Interviews with European Directors series:
Interview by Dana Rufolo October 2023
DR: “Plays International & Europe” has carried an interview with you in 2018 as the Executive Artistic Director of the Cluj National Theatre (Teatrul Naţional Cluj-Napoca) in Romania. In this 2023 interview, I’d like our readers to catch up on what you have been doing recently and to learn more about your auxiliary activities.
Portrait of Mihai Măniuţiu by Axel Hörhager.
Until you retired in 2019, you were a professor in the department of Theatre and Television at the Cluj University of Babeș-Bolyai. And, surprisingly, in addition, you are teaching at the Claire Trevor School of the Arts in the Drama Department of the University of California at Irvine. How many years have you been teaching in Irvine? Is there a connection between your presence in Irvine and the fact that Jerzy Grotowski had been teaching there from 1983 to 1986, having been invited by the same person who invited you: Professor Robert Cohen, the Founding Chair of the department?
MM: Jerzy Grotowski was before me, of course. He is a great director from Eastern Europe. But that I was invited there has no connection. I teach physical theatre, which means that my courses are about body language and of course, usually, words. For example, this year  at Irvine I will be preparing The Bald Soprano – La cantatrice chauve [by Romanian-French playwright Eugène Ionesco] so it is language based, but I will be teaching the actors to express meaning through the body. I am a Distinguished Professor there for the winter quarter, for three months, from January to March each year, and I work with graduate acting students. I started in 2009 as Visiting Professor, and then after two years I was appointed as Distinguishing Professor. Robert Cohen came to Cluj to perform one of his productions, and he came to Sibiu to the national festival and to Bucharest, and he saw my performances and invited me to move to California and become a fulltime professor, but I said no, so we came to this solution. I am general director of the theatre here in Cluj; Ştefana Pop-Curşeu takes over when I am in America.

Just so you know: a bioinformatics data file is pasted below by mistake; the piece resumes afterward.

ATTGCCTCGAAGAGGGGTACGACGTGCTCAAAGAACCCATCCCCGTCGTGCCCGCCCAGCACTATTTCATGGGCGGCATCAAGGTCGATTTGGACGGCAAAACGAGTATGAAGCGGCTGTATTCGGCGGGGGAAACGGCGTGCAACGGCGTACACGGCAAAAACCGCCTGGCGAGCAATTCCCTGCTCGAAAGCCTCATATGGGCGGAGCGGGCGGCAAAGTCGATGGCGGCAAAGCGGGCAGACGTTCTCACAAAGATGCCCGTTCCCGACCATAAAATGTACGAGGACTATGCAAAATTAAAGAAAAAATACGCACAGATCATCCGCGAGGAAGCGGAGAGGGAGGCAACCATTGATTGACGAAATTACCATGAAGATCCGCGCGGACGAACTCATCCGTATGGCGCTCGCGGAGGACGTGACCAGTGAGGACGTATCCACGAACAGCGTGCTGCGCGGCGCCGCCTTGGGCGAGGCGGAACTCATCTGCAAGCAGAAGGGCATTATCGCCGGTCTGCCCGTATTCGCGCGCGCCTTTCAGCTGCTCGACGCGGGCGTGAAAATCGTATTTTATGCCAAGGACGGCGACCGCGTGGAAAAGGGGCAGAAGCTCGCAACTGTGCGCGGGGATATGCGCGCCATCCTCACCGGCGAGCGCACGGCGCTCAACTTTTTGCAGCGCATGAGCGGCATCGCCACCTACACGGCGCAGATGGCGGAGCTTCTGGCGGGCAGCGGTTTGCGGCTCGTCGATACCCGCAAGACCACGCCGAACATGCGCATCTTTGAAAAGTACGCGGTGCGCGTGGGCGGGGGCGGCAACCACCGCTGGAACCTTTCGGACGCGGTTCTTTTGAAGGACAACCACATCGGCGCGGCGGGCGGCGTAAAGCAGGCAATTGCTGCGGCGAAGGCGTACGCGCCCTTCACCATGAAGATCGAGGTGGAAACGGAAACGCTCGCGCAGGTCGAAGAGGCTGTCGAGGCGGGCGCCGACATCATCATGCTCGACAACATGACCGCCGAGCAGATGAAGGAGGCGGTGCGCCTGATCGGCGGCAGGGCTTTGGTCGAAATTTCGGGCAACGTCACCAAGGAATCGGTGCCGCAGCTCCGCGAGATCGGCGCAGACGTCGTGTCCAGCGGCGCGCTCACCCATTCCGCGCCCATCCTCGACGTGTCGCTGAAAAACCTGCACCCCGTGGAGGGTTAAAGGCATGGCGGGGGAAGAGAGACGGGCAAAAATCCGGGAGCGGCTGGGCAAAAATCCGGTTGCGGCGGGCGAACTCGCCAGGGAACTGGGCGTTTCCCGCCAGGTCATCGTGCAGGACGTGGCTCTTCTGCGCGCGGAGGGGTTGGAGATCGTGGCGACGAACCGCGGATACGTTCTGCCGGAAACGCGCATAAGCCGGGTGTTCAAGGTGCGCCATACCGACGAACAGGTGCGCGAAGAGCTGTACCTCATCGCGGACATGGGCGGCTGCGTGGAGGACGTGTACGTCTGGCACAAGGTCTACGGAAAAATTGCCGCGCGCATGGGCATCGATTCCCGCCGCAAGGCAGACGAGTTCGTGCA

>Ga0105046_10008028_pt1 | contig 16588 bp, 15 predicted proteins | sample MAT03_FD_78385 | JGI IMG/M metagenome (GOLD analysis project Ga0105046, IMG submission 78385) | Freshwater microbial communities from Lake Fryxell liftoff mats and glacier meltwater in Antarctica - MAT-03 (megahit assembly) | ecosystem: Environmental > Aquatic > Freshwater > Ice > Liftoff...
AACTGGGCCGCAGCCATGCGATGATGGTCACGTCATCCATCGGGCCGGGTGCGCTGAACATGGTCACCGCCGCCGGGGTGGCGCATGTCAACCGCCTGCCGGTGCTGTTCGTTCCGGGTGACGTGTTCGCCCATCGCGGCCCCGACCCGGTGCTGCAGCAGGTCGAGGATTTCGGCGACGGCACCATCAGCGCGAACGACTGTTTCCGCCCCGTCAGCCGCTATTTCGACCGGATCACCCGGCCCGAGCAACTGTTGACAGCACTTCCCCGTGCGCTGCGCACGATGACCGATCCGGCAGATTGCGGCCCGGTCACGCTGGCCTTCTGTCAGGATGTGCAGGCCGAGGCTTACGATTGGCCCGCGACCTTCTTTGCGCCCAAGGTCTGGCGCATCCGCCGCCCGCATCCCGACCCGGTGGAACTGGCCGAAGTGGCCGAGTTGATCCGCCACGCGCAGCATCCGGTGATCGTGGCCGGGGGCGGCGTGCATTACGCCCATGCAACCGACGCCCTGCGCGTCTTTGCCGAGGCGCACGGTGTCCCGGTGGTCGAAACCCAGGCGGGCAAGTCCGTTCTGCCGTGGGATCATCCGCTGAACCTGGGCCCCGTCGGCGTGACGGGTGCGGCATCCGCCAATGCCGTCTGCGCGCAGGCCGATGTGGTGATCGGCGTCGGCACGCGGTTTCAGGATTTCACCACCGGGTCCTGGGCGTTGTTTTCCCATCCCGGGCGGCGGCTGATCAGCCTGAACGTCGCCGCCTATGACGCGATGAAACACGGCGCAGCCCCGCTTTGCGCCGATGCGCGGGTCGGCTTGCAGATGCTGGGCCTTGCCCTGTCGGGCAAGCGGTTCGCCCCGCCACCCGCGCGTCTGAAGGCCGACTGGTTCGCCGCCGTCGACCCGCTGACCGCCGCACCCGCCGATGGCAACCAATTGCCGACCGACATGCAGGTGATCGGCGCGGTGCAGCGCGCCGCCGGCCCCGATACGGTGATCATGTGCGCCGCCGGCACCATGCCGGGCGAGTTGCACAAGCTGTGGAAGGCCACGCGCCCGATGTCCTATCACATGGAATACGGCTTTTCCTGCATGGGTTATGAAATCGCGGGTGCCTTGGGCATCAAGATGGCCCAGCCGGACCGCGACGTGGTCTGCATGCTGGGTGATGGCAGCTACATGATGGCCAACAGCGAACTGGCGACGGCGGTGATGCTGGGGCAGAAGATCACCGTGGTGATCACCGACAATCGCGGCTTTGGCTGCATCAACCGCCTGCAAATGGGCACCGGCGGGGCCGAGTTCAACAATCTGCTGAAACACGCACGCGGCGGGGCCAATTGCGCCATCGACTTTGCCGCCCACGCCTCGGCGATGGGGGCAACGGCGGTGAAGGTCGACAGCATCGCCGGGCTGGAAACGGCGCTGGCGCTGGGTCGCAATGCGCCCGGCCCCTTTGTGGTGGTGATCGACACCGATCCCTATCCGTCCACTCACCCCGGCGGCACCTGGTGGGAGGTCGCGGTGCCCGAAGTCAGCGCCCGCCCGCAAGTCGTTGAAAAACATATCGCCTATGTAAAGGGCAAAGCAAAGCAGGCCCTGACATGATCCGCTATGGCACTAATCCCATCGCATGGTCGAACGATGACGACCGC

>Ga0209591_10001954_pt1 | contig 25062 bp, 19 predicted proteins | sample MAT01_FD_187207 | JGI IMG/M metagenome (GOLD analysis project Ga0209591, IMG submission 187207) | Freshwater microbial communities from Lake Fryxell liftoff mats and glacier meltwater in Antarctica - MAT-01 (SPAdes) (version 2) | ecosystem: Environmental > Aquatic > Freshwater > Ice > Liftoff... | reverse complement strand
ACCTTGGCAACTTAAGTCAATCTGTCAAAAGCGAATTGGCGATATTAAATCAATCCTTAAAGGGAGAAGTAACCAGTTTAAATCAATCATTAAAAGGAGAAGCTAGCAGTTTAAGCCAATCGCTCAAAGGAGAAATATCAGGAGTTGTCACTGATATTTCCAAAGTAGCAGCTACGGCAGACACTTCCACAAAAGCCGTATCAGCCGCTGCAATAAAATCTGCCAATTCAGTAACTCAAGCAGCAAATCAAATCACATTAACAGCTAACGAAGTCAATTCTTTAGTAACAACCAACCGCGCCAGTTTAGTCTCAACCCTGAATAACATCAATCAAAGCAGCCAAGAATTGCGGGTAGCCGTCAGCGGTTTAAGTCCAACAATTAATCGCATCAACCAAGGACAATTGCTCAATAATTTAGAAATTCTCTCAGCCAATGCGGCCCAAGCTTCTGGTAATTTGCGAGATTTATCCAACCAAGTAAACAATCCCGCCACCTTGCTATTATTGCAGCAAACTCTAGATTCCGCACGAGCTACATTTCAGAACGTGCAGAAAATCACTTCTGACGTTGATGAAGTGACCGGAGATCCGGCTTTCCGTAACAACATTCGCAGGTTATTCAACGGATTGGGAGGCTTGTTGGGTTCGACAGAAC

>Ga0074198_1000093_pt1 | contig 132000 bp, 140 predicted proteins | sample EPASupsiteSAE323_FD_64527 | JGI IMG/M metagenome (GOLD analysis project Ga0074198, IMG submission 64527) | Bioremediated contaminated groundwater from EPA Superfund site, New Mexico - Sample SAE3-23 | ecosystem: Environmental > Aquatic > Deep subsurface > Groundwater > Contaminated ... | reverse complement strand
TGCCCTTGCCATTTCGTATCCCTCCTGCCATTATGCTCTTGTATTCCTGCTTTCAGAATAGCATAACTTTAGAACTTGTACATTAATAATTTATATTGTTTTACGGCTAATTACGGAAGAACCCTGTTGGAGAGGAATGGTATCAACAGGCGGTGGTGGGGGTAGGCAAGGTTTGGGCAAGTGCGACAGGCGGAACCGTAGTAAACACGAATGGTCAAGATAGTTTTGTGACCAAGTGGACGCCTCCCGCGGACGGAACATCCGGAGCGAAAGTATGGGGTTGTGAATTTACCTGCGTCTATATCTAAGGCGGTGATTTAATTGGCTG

How many productions do you do a year in the Cluj National Theatre?
Well, it depends on the budget, but five to seven on the 1000-seat main stage and five to seven on the 100-seat Euphorion Studio stage. But if the budget is low, we do only four or five on the main stage. This year Romania is having problems, so they asked for money back, meaning we have just enough for the one production we are working on now, in October 2023, until the end of the year.
But you do also go to Bucharest?
It depends. I was there some months ago at the national theatre, I did Les justes (The Just Assassins) by Jean-Paul Sartre. I started there. From time to time, I go to another theatre.
And how do you feel about “Rambuku”, your splendid performance in 2018, now that Jon Fosse has won the Nobel Prize for Literature?
I am very happy for Fosse, because he is a very very good writer, not only a playwright but also a novelist. I’ve done four plays by Fosse. There is a doctoral thesis on Jon Fosse and several books about Fosse in Romania; he is well known here.
How did you get your theatre through Covid? When I interviewed you in 2018, nobody knew Covid was coming, and only now only are we coming out of the pandemic. Your theatre survived; how did you manage?
Like all the theatres in Europe, I think, we offered, for free, recordings of our productions. Also, we produced some small shows for online. And we survived financially because the Ministry of Culture gave us subsidies. We had no cuts in salaries or elsewhere. I cannot complain.
Can you describe those first days and weeks when you began to understand that this was an epidemic and it was going to close your theatre?